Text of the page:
The Gulf Post Covid-19: How Can States Step Up Economic Innovation?
In recent years, the Gulf States have all put forward ambitious reform plans that aim to catapult their economies into the future. Given an almost complete dependence on the revenues of their oil reserves, economic diversification and investment in local talent have been matters of emergency. The coronavirus crisis, which aggravates most of their problems, is an opportunity to take stock of their progress.
By Reem Abdellatif and Omnia Al Desoukie
Not just since the outbreak of the coronavirus pandemic, governments around the world have been eager to promote innovation in an effort to boost economic growth and provide solutions for today’s unique challenges. Lagging behind, despite their wealth, are the states of the Gulf Cooperation Council (GCC). They rely heavily on the exploitation and export of their natural resources, the import of products, services, and knowledge, and on foreign labour. As so-called “rentier states” they have not needed to increase domestic innovation and productivity. But with traditional sources of revenue depleting, Gulf States will have to change course dramatically in order to thrive. The corona crisis is a harsh reminder of this reality.
The pandemic has exacerbated the Gulf’s socioeconomic problems, most notably by causing a collapse of oil prices, which have halved to just 30 USD per barrel since January. With businesses and economies worldwide crippled, many migrant workers employed across the Gulf, such as in hospitality, have lost their jobs and are now stranded. In fact, the pandemic has forced the GCC to close its borders to labour and tourism alike and is expected to make an impact for at least 18 more months. For a region plagued by lack of innovation and accountability, bureaucracy, and arbitrary decision-making, it would be devastating not to seize the moment and push hard for economic reforms and diversification so urgently needed.
While all Gulf countries have impressive plans to this end, their successes will be measured in terms of actual implementation of projects and creation of infrastructure. Let’s have a look at how far the countries have come in recent years.
Research and Development
The GCC countries are trailing behind many other parts of the world when it comes to investments in, and promotion of, research and development (R&D), often opting to import experts and technology rather than to invest in home-grown talent. Problems start with the very framework for such activities, as there is a lack of legal protection of intellectual property. However, a current report shows that a one-percent increase in R&D could boost economic growth by 0.6 to 2.2 percent in the GCC.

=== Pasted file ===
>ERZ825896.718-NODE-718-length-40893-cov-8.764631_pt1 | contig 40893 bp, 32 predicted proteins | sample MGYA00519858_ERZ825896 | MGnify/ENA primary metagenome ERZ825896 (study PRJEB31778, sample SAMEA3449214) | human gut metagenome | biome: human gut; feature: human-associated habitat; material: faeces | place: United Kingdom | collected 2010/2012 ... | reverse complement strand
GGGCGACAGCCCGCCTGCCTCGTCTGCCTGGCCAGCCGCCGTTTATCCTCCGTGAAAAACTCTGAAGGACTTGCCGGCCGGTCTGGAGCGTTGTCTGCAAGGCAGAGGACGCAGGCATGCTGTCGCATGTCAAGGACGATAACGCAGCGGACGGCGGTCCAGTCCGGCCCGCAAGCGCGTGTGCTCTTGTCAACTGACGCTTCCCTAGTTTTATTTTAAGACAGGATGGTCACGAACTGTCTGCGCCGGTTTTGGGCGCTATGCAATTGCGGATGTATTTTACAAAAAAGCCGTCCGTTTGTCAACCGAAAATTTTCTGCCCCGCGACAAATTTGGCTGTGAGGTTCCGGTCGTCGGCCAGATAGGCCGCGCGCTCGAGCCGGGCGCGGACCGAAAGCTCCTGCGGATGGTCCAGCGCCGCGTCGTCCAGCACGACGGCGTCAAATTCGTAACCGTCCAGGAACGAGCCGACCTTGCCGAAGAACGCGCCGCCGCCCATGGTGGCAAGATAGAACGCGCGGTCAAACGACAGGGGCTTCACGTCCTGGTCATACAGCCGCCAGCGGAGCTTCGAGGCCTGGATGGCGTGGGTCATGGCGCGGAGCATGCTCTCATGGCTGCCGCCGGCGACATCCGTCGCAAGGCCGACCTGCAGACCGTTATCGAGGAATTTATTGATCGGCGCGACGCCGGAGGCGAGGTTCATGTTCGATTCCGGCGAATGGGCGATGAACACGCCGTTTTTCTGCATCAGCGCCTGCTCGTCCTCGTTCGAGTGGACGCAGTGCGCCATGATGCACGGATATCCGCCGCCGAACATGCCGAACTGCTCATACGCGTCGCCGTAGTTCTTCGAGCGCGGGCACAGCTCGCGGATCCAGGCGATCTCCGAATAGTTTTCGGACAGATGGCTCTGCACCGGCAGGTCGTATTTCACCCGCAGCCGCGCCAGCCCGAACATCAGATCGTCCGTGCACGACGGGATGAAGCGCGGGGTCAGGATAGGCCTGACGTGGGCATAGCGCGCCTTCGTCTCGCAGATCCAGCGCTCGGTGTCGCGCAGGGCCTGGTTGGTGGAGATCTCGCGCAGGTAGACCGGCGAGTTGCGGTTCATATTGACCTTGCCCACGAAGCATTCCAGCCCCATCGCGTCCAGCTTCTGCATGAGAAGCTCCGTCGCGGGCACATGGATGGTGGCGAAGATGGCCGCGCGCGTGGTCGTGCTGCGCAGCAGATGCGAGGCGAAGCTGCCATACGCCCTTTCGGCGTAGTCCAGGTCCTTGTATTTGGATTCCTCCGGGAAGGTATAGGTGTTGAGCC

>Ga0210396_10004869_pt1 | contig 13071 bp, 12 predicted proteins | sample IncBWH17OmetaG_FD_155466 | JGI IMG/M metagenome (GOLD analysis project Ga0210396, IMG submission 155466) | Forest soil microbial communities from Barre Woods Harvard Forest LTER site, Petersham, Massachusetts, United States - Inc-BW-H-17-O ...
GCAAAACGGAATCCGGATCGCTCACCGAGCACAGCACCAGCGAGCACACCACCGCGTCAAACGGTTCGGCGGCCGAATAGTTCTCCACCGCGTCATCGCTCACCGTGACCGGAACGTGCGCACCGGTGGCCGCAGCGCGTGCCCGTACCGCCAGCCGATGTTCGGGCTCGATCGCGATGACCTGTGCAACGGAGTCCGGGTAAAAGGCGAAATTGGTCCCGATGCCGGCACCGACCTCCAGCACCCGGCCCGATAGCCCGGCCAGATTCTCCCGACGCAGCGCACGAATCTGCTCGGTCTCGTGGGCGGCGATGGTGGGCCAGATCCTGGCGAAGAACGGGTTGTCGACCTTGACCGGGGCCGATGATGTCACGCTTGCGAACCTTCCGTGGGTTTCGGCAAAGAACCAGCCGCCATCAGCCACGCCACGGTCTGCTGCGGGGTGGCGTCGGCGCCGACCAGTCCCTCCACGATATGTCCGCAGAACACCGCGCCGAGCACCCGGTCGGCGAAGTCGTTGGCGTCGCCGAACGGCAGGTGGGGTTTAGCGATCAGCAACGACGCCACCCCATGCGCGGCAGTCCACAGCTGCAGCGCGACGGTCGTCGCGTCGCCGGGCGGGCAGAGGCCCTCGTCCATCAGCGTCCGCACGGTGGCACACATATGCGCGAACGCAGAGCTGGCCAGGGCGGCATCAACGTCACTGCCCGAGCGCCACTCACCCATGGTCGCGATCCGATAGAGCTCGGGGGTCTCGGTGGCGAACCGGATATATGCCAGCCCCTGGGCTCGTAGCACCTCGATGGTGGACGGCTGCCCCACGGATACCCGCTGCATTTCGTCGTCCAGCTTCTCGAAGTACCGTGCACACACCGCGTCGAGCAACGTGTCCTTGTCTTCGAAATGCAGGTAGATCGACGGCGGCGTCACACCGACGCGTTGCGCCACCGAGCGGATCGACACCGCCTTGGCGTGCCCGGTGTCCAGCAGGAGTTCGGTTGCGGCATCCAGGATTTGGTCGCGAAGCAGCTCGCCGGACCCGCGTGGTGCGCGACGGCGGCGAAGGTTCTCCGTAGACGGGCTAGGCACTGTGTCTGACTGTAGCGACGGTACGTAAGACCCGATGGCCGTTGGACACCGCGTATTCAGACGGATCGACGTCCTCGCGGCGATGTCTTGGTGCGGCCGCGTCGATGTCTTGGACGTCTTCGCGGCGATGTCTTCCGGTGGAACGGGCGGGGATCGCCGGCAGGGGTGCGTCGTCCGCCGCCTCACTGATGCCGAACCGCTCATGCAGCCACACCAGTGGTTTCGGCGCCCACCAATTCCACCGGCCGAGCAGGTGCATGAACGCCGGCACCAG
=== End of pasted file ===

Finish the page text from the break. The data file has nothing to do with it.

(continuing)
The United Arab Emirates (UAE) and Qatar, two political rivals, have the edge over their regional neighbours. Their “entrepreneurship ecosystems” – a “mix of attitudes, resources, and infrastructure” – rank higher in the Global Entrepreneurship Index of the World Economic Forum.
The UAE, for example, has been investing in artificial intelligence and space exploration technology, while consistently encouraging innovation and entrepreneurship among both citizens and residents. One of its flagship programmes is the Hope Mars Mission. The UAE is also home to the first nuclear plant in the Arab World.
Kuwait and Bahrain, which have a large youth population, have attempted to foster local innovation. However, the budget for R&D in these countries remains low. With the loss in oil revenues, and a somewhat politically active society, these two countries are enlisting the help of the private sector to capitalise on young local talent to drive economic growth. With its Vision 2030 reform plan, “Tamkeen,” Bahrain introduced a tax on businesses based on the number of migrant workers they employ, rewarding those with higher percentages of national employees. Until now, it is difficult to assess how successful this programme has been. As for Kuwait, the country lacks a centralised data system to highlight its innovation and progress, or lack thereof.